# A quick post on Chen’s algorithm

## 🌈 Abstract

The article discusses a new preprint by Yilei Chen that claims to have found a quantum algorithm that can efficiently solve certain lattice problems, which could potentially break some post-quantum cryptography schemes based on lattice problems.

## 🙋 Q&A

### [01] Background on Cryptography and Quantum Threats

**1. What are the "hard" mathematical problems that cryptographers use to build modern public-key encryption schemes?**

- The main problems used are: factoring (RSA), discrete logarithm (Diffie-Hellman, DSA), and elliptic curve discrete logarithm (EC-Diffie-Hellman, ECDSA).

**2. What is the threat posed by quantum computers to these "hard" problems?**

- Researchers have devised algorithms that can solve these problems efficiently (in polynomial time) on a powerful enough quantum computer, which has not yet been built.

**3. How has the threat of future quantum attacks inspired the cryptography community to respond?**

- Industry, government, and academia have joined forces to develop "post-quantum" cryptographic schemes based on different mathematical problems that are believed to be resistant to quantum attacks.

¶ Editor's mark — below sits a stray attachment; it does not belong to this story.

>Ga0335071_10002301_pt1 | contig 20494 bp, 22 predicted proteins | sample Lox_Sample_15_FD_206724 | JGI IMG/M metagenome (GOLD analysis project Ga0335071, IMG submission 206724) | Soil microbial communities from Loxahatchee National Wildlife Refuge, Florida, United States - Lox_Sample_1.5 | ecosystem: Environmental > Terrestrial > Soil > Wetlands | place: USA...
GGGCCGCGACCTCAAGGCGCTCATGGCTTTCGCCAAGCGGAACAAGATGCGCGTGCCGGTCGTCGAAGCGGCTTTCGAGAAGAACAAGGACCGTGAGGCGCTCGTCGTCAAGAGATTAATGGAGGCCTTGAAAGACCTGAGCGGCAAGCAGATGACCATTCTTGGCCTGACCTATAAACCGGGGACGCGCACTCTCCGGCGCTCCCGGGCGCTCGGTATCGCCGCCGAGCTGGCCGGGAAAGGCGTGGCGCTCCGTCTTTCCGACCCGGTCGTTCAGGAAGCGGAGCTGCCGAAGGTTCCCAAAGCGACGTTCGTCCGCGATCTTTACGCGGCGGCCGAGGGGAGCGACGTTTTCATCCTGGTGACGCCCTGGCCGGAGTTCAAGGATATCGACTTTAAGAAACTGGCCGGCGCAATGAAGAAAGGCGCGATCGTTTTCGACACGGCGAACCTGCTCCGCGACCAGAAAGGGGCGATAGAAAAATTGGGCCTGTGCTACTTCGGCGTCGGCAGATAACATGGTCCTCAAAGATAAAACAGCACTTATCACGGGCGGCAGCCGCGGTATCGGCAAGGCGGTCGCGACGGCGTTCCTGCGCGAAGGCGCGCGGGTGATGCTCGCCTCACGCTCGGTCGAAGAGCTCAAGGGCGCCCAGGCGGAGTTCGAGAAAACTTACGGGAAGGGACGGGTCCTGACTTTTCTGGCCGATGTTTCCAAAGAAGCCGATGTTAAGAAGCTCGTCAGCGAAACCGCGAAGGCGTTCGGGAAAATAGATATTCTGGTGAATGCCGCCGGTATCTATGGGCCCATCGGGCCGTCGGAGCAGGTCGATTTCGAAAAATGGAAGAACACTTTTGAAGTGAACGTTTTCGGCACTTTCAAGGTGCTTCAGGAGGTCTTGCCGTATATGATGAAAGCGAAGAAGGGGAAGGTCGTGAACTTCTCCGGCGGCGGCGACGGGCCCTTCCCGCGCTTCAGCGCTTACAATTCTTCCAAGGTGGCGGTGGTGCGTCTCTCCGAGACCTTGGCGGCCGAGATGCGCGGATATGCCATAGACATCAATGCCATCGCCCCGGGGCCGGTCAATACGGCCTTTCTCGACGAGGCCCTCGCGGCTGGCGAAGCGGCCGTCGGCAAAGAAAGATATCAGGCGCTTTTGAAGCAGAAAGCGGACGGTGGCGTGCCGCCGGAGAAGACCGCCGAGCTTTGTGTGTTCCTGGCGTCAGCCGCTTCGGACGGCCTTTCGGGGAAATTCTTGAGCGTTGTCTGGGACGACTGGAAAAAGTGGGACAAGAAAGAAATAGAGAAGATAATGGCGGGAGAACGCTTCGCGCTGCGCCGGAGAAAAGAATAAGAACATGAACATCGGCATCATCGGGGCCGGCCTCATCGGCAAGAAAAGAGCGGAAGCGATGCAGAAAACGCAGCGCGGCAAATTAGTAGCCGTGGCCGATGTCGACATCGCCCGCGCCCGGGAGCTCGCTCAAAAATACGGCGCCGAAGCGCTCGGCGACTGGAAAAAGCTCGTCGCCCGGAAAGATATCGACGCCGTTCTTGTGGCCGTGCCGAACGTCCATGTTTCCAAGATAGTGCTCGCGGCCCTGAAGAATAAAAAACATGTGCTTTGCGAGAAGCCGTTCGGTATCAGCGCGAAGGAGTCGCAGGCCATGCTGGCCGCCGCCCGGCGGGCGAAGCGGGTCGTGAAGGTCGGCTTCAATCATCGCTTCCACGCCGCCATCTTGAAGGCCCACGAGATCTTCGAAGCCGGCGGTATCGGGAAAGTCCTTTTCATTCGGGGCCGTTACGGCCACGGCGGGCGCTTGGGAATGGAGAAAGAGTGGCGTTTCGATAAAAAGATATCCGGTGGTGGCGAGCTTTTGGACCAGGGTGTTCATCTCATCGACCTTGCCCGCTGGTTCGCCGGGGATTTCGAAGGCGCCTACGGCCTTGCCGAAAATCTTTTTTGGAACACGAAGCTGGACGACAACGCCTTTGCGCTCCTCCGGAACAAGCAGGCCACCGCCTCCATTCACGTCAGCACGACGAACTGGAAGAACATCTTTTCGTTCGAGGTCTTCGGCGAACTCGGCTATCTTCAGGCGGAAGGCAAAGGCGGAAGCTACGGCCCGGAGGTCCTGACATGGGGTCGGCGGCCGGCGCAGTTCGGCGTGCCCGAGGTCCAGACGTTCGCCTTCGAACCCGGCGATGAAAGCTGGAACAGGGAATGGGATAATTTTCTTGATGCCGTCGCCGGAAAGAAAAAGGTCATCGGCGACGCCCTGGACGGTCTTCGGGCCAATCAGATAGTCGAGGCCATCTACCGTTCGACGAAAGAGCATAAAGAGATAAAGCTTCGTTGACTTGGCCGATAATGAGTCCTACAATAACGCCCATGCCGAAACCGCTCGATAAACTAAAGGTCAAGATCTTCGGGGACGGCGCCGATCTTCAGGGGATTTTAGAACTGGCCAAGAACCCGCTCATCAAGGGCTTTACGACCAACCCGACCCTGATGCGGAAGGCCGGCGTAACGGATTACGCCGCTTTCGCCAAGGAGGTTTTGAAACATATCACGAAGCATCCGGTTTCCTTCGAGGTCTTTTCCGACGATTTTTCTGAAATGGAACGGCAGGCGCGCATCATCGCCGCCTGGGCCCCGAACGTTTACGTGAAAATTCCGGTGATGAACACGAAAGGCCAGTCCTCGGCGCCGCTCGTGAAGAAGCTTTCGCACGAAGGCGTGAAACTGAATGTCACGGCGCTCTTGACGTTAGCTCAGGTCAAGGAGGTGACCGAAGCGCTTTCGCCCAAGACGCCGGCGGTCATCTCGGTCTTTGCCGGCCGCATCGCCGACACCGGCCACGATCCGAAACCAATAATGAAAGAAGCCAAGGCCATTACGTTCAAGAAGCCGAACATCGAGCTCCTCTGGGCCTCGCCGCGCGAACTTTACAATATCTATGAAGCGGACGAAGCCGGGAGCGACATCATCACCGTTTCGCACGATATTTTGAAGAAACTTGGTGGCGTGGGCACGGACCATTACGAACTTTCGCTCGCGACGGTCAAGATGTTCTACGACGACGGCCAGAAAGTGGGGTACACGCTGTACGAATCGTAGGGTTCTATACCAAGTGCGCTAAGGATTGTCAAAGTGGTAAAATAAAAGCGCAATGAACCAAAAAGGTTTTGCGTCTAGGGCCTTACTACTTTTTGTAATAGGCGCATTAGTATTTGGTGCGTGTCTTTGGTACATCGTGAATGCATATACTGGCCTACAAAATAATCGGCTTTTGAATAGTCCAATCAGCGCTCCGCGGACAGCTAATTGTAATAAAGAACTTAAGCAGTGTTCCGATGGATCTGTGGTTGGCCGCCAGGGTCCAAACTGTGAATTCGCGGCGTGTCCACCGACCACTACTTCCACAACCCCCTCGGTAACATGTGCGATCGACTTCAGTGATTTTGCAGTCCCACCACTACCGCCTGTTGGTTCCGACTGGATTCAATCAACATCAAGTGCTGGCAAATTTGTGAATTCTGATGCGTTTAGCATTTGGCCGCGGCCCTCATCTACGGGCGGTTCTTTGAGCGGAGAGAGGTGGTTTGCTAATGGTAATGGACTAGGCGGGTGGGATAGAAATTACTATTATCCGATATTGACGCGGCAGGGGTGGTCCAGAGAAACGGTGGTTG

- This includes NIST's Post-Quantum Cryptography (PQC) competition to standardize new quantum-resistant schemes.

**4. What are the most popular class of post-quantum schemes, and what mathematical problems do they rely on?**

- The most popular post-quantum schemes are based on problems related to mathematical objects called lattices, such as the Shortest Independent Vector Problem (SIVP) and the Guaranteed Approximate Shortest Vector Problem (GapSVP).
- Examples of NIST-approved lattice-based schemes include Kyber and Dilithium.

### [02] Implications of Chen's Quantum Algorithm

**1. What does Chen's preprint claim to have achieved?**

- Chen's preprint claims to have found a new quantum algorithm that can efficiently solve the SIVP and GapSVP lattice problems for certain parameters.

**2. What are the potential implications if Chen's result is correct?**

- If the result holds up, it could allow future quantum computers to break some lattice-based post-quantum cryptography schemes that rely on the hardness of these specific lattice problems.
- However, the vulnerable parameters are very specific, and the algorithm's concrete complexity is not yet clear, so it may not immediately apply to the recently-standardized NIST lattice-based schemes like Kyber and Dilithium.

**3. How do the author and others view the potential impact of this result?**

- The author describes it as both a "great technical result" and a "mild disaster" for the cryptography community.
- Experts are still evaluating the correctness of the algorithm, as significant results have fallen apart upon closer inspection in the past.
- The implications will depend on the concrete details of the algorithm's running time and whether it can be improved upon.